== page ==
Origins Available: Irish
While many Irish names are familiar, their past incarnations are often shrouded in mystery, reflecting the ancient Gaelic heritage of their bearers. The original Gaelic form of the name Cornack is Mac Cormaic, derived from the forename Cormac.
Early Origins of the Cornack family
The surname Cornack was first found in Munster
. The Cormacks of Munster
were of great antiquity and descended directly from Nathi, brother of Felim who was King of Munster
about the year 560 A.D. Cormac, son of Cabhsan, was the first chieftain
to be called Cormack, and, of course, MacCormack came later as a direct descendent, Mac or Mc signifying the 'son of'.
Early History of the Cornack family
This web page shows only a small excerpt of our Cornack research.Another 76 words (5 lines of text) covering the years 1000, 1700, 1782 and 1720 are included under the topic Early Cornack History in all our PDF Extended History products and printed products wherever possible.
Cornack Spelling Variations
Within archives, many different spelling variations
exist for the surname Cornack. Ancient scribes and church officials recorded names as they were pronounced, often resulting in the name of the single person being recorded under several different spellings. Different spellings that were found include Cormack, MacCormack, McCormack, McCormick, MacCormick, Cormac, Cormick, Cormyck, Kormack, Kormick, Cormach, Cormich, Cormiche and many more.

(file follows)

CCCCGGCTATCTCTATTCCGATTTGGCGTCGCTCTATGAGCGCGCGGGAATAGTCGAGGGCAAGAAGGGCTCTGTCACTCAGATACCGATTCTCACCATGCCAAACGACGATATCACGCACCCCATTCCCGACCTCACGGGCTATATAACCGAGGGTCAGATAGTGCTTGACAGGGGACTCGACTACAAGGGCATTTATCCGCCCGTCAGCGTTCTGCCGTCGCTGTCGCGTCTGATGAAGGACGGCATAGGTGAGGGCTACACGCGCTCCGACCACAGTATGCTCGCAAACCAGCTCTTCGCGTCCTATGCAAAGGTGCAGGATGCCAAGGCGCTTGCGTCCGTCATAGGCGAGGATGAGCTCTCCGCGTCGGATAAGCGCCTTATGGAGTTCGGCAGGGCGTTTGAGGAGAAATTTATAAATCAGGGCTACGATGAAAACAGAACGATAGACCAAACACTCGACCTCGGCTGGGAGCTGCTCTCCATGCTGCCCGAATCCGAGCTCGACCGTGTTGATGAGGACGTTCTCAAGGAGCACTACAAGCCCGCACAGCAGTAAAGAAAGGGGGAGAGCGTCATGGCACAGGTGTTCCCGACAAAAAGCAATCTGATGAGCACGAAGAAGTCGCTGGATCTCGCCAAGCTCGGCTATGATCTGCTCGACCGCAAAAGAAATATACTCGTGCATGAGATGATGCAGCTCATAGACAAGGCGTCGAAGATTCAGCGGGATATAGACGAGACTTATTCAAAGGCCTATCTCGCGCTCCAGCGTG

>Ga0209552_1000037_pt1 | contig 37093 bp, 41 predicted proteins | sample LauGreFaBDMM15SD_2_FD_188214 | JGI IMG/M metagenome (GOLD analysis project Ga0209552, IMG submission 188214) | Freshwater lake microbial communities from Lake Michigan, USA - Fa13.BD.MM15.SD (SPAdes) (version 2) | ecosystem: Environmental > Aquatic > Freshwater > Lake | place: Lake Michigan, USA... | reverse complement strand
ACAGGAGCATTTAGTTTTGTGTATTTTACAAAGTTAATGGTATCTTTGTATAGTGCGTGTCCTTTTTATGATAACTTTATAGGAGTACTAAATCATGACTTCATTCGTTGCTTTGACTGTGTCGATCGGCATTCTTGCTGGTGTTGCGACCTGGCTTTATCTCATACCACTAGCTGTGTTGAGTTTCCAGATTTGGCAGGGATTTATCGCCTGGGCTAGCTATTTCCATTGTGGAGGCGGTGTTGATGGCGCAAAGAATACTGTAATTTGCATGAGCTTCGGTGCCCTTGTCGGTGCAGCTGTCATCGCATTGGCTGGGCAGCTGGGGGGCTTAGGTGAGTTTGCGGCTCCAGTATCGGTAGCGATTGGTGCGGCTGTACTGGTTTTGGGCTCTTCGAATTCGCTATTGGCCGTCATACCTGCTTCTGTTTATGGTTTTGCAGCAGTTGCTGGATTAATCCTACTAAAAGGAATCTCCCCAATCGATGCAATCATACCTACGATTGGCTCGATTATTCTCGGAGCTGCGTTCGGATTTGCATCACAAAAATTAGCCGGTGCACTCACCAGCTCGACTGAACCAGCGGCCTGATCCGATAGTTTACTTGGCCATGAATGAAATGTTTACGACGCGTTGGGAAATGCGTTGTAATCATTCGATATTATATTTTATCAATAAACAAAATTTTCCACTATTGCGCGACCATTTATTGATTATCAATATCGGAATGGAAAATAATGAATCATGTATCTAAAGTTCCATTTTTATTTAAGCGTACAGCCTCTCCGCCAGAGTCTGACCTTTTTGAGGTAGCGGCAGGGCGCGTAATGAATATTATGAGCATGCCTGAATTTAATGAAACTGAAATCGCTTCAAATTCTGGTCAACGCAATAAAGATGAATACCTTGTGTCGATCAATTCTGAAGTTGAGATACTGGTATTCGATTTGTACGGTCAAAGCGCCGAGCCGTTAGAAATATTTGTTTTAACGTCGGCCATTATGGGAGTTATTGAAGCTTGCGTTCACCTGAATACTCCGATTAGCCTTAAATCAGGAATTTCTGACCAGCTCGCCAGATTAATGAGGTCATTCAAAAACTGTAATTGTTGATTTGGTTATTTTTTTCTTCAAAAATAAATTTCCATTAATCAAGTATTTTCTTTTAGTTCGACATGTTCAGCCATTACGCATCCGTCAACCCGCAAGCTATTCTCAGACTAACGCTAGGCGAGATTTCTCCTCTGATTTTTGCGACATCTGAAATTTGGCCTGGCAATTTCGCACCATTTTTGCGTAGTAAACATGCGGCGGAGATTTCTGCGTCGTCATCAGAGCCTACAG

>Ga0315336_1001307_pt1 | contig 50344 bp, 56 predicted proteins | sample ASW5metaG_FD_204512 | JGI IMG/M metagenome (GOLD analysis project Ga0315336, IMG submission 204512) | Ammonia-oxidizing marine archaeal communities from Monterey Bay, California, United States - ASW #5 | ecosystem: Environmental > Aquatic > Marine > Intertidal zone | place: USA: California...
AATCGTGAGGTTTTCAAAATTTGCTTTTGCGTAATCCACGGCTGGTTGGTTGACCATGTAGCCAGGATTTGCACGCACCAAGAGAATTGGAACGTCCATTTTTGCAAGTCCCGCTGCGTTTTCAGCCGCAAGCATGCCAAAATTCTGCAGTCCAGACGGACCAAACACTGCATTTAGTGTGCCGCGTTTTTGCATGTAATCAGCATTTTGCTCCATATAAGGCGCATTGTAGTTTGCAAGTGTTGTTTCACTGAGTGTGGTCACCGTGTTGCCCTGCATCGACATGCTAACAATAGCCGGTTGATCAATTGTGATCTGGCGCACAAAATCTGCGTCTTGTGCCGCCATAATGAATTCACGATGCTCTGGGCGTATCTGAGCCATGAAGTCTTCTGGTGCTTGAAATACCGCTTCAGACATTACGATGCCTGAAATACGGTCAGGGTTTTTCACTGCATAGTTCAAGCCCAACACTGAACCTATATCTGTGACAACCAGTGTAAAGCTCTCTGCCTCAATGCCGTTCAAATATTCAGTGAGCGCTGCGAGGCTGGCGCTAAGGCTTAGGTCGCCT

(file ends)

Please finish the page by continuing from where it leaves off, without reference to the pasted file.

Early Notables of the Cornack family (pre 1700)
Notable amongst the family name at this time was Anne McCormac (c.
1700-1782), birth name of Anne Bonny, born in Cork, the infamous Irish woman who became a famous pirate, operating in the Caribbean. After her capture in 1720, she and he female friend Read both "pleaded... Another 46 words (3 lines of text) are included under the topic Early Cornack Notables in all our PDF Extended History products and printed products wherever possible.
Migration of the Cornack family to the New World and Oceana
fled the English-colonized Ireland
in record numbers during the 19th century for North America. Many of those destitute families died from disease during, and even shortly after, the long journey. Although those that immigrated before the Great Potato Famine
of the 1840s often were granted a tract of land, those that arrived later were generally accommodated in urban centers or in work camps. Those in the urban centers would labor in the manufacturing sector, whereas those in work camps would to build critical infrastructures such as bridges, canals, roads, and railways. Regardless of when these Irish immigrants came to North America, they were critical for the rapid development of the young nations of the United States and Canada. Early immigration and passenger lists have recorded many early immigrants bearing the name of Cornack: Daniell Cormack who settled in Virginia in 1643; Christopher Cormack settled in Annapolis Maryland in 1731; Patrick Cormack settled in New York State in 1804.
The Cornack Motto
The motto was originally a war cry or slogan. Mottoes first began to be shown with arms in the 14th and 15th centuries, but were not in general use until the 17th century. Thus the oldest coats of arms generally do not include a motto. Mottoes seldom form part of the grant of arms: Under most heraldic authorities, a motto is an optional component of the coat of arms, and can be added to or changed at will; many families have chosen not to display a motto.
Motto: Sine Timore
Motto Translation: Without fear.